In sum, the case that (1) life could have originated or arrived on the Moon early in its history, that (2) Lunar life might very well still be extant, and that (3) it might very well be found at depths that could be accessed by robots or humans relatively easily, cannot be reasonably dismissed out of hand. The reason that Lunar astrobiology has not been discussed much in the past is because the entire case presented here hinges on the very recent announcement in May of 2011 that the Moon contains Earth-equivalent amounts of water within the Moon's mantle (cf. Scientists detect Earth-equivalent amount of water in the moon). Without a plausible, indigenous source of fresh water and energy it would indeed be hard to make a case for life in the Moon. But now that such a source has been found, it is now difficult--once one thoughtfully considers the evidence with an open mind--to presume that life could not exist on the Moon!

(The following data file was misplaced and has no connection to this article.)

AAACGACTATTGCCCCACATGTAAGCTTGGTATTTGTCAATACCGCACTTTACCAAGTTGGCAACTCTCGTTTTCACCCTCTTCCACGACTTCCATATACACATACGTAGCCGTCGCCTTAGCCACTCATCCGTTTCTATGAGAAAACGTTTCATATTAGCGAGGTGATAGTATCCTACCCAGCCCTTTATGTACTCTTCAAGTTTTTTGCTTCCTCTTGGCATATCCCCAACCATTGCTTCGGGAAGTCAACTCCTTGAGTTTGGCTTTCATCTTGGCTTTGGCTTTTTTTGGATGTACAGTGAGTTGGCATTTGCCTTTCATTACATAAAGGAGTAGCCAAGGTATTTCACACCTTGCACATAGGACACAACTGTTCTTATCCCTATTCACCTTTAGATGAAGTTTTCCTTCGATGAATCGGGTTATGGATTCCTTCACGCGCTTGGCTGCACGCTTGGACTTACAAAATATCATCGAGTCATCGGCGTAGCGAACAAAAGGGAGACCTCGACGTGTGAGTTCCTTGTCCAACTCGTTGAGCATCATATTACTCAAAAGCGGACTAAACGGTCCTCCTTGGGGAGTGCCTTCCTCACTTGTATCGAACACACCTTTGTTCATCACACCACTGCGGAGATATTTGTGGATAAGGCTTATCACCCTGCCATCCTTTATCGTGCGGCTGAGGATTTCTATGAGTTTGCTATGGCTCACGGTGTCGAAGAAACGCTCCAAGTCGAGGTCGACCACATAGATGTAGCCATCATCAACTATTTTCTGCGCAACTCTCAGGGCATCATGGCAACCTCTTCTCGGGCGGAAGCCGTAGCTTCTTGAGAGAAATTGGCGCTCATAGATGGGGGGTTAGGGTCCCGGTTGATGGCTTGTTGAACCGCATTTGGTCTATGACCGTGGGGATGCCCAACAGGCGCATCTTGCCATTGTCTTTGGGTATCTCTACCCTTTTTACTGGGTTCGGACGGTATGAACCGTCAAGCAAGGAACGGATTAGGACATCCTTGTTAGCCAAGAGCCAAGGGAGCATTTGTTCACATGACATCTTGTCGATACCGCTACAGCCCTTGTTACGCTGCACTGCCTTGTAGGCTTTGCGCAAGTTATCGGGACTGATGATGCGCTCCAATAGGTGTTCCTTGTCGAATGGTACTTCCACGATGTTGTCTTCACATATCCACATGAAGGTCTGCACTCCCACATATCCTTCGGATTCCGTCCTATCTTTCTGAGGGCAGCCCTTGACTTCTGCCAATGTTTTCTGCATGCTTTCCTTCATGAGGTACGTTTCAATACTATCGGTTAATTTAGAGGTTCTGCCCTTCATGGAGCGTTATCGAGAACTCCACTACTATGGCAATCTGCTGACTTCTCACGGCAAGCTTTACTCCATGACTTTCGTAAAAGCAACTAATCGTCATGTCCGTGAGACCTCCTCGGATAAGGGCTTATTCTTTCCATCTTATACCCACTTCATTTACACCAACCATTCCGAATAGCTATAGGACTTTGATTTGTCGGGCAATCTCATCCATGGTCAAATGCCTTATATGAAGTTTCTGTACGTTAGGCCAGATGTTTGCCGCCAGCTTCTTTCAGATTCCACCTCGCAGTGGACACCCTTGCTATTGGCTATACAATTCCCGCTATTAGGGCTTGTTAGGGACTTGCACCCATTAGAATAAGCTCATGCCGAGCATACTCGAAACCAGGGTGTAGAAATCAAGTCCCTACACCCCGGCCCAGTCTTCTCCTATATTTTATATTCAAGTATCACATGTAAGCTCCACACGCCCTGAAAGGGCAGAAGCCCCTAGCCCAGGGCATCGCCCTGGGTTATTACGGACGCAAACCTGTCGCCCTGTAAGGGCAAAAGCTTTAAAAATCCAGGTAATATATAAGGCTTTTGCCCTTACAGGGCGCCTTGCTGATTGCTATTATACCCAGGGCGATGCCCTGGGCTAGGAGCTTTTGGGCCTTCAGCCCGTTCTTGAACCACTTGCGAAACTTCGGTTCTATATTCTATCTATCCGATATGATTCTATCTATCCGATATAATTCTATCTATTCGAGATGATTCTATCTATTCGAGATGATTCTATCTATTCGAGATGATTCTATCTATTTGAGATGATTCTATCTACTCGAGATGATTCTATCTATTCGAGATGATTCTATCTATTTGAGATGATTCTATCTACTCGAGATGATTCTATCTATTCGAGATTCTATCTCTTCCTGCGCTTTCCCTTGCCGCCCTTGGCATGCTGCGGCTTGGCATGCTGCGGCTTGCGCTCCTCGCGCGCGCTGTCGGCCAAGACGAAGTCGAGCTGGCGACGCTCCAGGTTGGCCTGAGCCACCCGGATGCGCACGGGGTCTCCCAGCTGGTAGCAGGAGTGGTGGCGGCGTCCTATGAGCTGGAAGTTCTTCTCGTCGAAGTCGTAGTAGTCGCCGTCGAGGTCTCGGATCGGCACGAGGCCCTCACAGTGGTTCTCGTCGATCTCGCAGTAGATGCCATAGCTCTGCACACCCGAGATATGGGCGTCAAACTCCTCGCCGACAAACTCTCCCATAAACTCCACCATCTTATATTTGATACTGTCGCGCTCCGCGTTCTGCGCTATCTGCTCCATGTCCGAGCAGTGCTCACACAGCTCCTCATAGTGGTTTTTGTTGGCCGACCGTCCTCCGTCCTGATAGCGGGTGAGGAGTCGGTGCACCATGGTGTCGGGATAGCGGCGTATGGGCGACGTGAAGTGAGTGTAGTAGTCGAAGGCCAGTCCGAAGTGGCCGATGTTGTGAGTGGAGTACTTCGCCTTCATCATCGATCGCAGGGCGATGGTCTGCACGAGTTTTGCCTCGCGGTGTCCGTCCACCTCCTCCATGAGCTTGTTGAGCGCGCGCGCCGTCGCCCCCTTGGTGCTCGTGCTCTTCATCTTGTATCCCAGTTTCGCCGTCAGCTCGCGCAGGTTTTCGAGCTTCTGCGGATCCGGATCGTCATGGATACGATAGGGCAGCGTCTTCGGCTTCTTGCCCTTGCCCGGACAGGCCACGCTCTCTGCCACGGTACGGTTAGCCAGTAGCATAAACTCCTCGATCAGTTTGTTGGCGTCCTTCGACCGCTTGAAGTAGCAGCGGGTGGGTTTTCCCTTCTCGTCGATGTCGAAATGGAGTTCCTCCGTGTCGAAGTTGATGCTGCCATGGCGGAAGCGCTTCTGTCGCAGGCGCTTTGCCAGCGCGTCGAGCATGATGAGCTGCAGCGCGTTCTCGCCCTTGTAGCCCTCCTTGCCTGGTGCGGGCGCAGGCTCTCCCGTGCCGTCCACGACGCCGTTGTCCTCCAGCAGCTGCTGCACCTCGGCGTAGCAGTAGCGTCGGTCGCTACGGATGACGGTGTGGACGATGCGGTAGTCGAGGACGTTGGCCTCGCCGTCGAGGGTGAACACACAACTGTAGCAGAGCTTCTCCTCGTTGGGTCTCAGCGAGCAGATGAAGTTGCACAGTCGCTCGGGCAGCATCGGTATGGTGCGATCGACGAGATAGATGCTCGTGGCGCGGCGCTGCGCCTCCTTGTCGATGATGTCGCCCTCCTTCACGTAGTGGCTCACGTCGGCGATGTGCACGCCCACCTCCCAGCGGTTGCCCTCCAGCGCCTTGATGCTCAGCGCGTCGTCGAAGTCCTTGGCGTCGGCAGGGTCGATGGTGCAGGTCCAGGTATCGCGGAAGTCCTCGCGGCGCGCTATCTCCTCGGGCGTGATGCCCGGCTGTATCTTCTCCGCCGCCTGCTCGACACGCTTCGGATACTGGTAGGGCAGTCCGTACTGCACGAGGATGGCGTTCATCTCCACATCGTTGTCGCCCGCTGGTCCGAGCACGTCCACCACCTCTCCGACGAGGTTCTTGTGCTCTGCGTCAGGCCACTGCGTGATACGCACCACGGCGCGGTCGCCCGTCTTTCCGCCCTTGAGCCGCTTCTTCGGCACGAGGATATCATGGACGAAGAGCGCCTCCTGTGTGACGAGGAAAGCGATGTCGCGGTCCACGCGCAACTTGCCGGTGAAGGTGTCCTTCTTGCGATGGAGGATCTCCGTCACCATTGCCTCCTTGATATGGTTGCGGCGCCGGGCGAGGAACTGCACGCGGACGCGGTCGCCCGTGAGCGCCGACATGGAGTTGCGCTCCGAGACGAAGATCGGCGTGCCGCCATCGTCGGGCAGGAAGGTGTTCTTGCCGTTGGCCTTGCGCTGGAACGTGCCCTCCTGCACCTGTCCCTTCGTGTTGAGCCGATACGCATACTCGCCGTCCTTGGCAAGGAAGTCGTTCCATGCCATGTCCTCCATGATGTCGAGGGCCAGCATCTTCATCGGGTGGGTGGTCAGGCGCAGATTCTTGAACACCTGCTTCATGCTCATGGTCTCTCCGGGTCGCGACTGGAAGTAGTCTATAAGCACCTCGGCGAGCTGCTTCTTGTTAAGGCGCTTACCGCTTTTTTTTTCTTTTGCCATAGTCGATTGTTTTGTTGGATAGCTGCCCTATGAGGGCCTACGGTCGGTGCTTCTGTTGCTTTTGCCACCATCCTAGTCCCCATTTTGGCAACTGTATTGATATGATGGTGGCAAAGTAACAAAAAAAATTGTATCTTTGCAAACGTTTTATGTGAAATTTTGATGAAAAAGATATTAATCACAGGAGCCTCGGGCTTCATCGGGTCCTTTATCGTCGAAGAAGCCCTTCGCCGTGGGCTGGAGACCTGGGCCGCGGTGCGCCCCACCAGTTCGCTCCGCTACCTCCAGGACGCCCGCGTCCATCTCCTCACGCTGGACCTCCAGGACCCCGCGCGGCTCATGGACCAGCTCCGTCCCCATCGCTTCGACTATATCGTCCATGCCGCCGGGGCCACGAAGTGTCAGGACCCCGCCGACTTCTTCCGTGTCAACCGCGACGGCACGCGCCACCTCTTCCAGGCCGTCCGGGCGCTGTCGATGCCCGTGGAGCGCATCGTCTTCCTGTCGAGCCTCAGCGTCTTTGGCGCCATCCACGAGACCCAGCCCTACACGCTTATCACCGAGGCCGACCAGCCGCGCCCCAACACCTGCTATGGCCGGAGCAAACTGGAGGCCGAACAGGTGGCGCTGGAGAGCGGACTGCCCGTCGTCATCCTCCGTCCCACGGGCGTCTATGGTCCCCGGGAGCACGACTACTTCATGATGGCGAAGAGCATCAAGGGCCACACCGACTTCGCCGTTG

Therefore, why not attempt to seek out liquid water deposits on future Lunar missions??
Well, is it the case that it is more likely that life exists on Mars? Perhaps. If we were to assign personal Bayesian prior probabilities to the likelihood that life will eventually be found on the Moon and/or Mars, no doubt Mars would score higher on average. Of course, the real probabilities are either 1 or 0. Either life is present on the Mars and/or the Moon, or it is not. The fact is that we don't know, and we will never know for sure unless we go try and find out.
One thing is certain, however: and that is that the cost and difficulty of Lunar operations is far less than Martian operations at this point in our technological and economic history. Therefore, one is well within reason to question the wisdom of blowing off the Moon pretty much entirely as President Obama would have us do, in order that every spare dollar be spent on a push to Mars in an attempt to find life there. Indeed, wouldn't we all feel kind of stupid if we went to Mars first, only to find out years later that ET was right under our nose on the Moon the whole time?